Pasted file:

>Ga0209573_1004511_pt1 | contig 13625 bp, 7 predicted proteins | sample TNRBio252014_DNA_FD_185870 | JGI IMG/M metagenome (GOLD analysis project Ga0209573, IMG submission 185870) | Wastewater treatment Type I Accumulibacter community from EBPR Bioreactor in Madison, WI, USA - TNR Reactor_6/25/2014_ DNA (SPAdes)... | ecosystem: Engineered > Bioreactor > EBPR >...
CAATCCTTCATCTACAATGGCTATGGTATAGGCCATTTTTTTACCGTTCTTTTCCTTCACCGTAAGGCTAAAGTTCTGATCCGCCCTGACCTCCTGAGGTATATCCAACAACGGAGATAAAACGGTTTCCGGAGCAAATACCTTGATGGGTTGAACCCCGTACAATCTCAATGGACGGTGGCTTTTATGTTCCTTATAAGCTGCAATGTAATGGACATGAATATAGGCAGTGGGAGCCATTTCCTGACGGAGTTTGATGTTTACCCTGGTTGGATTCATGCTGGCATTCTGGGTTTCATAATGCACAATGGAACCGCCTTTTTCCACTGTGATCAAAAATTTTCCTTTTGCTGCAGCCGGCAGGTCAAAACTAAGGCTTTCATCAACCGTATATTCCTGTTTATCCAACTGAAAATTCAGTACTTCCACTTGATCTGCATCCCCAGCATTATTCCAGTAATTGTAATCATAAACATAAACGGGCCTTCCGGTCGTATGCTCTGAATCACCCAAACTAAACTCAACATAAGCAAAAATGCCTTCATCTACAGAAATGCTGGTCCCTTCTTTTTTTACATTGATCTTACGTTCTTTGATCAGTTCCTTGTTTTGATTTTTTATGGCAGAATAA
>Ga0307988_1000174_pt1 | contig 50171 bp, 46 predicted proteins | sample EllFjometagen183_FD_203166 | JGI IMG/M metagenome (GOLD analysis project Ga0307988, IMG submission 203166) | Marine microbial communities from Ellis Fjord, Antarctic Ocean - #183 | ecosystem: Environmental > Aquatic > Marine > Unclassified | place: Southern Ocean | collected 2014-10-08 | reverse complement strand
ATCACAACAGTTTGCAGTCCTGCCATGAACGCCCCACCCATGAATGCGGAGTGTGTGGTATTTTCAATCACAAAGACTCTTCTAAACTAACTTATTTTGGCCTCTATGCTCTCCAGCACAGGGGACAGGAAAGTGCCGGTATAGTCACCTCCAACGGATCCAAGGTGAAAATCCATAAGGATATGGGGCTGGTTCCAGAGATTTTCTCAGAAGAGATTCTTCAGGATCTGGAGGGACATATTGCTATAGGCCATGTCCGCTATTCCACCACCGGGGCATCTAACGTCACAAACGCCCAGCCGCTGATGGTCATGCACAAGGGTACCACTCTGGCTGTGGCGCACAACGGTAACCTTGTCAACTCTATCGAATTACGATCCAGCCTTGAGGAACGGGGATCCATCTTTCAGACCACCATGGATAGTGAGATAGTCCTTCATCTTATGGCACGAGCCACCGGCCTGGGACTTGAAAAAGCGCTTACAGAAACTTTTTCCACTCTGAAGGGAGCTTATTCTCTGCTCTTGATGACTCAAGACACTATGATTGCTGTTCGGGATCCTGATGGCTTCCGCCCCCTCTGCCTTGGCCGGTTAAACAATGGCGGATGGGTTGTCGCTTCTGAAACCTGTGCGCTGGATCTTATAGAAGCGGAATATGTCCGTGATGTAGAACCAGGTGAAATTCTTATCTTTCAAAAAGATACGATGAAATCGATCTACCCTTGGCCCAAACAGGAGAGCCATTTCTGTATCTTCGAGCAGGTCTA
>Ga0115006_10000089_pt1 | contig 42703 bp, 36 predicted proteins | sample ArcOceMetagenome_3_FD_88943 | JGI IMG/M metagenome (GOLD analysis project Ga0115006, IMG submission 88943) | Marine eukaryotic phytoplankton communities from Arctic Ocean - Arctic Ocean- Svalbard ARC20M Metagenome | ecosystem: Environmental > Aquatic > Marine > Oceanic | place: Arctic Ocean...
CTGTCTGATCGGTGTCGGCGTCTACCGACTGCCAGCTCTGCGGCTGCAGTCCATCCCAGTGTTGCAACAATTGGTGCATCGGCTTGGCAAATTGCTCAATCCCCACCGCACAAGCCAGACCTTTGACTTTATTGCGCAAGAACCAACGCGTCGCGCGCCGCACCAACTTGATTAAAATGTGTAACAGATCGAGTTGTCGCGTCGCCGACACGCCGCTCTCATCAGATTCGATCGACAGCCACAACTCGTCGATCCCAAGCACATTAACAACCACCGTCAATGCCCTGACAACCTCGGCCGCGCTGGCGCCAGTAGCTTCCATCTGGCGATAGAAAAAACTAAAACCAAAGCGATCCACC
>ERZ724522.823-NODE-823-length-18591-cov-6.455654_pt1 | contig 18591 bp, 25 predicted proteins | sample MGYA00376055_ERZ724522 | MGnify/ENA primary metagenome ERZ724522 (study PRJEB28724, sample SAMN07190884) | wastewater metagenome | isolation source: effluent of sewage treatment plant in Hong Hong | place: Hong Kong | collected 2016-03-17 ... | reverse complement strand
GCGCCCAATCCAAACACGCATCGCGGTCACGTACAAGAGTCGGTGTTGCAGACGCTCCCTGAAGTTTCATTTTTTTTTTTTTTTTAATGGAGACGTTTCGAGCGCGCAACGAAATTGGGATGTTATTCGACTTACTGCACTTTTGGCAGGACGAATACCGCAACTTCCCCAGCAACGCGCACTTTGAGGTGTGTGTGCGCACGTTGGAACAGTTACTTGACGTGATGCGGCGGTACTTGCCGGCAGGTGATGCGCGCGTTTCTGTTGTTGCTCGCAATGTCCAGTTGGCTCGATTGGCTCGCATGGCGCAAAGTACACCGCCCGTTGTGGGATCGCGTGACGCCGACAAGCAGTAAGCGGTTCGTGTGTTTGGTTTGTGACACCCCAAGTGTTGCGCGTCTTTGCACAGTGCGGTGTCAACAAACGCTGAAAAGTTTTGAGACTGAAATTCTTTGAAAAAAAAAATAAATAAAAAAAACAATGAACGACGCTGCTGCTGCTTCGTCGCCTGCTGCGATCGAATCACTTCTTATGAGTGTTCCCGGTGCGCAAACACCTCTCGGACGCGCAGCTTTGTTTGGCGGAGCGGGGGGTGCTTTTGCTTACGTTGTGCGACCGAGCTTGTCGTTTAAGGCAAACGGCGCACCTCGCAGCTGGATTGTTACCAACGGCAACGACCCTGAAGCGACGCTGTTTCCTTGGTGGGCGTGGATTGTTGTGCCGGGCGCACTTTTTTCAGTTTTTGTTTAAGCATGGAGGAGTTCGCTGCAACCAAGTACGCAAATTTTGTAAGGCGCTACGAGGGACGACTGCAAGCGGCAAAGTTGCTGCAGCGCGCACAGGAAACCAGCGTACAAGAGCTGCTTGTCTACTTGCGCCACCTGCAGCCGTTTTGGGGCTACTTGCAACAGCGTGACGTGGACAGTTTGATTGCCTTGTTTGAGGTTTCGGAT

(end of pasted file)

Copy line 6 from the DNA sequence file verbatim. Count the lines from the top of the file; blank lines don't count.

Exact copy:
CTGTCTGATCGGTGTCGGCGTCTACCGACTGCCAGCTCTGCGGCTGCAGTCCATCCCAGTGTTGCAACAATTGGTGCATCGGCTTGGCAAATTGCTCAATCCCCACCGCACAAGCCAGACCTTTGACTTTATTGCGCAAGAACCAACGCGTCGCGCGCCGCACCAACTTGATTAAAATGTGTAACAGATCGAGTTGTCGCGTCGCCGACACGCCGCTCTCATCAGATTCGATCGACAGCCACAACTCGTCGATCCCAAGCACATTAACAACCACCGTCAATGCCCTGACAACCTCGGCCGCGCTGGCGCCAGTAGCTTCCATCTGGCGATAGAAAAAACTAAAACCAAAGCGATCCACC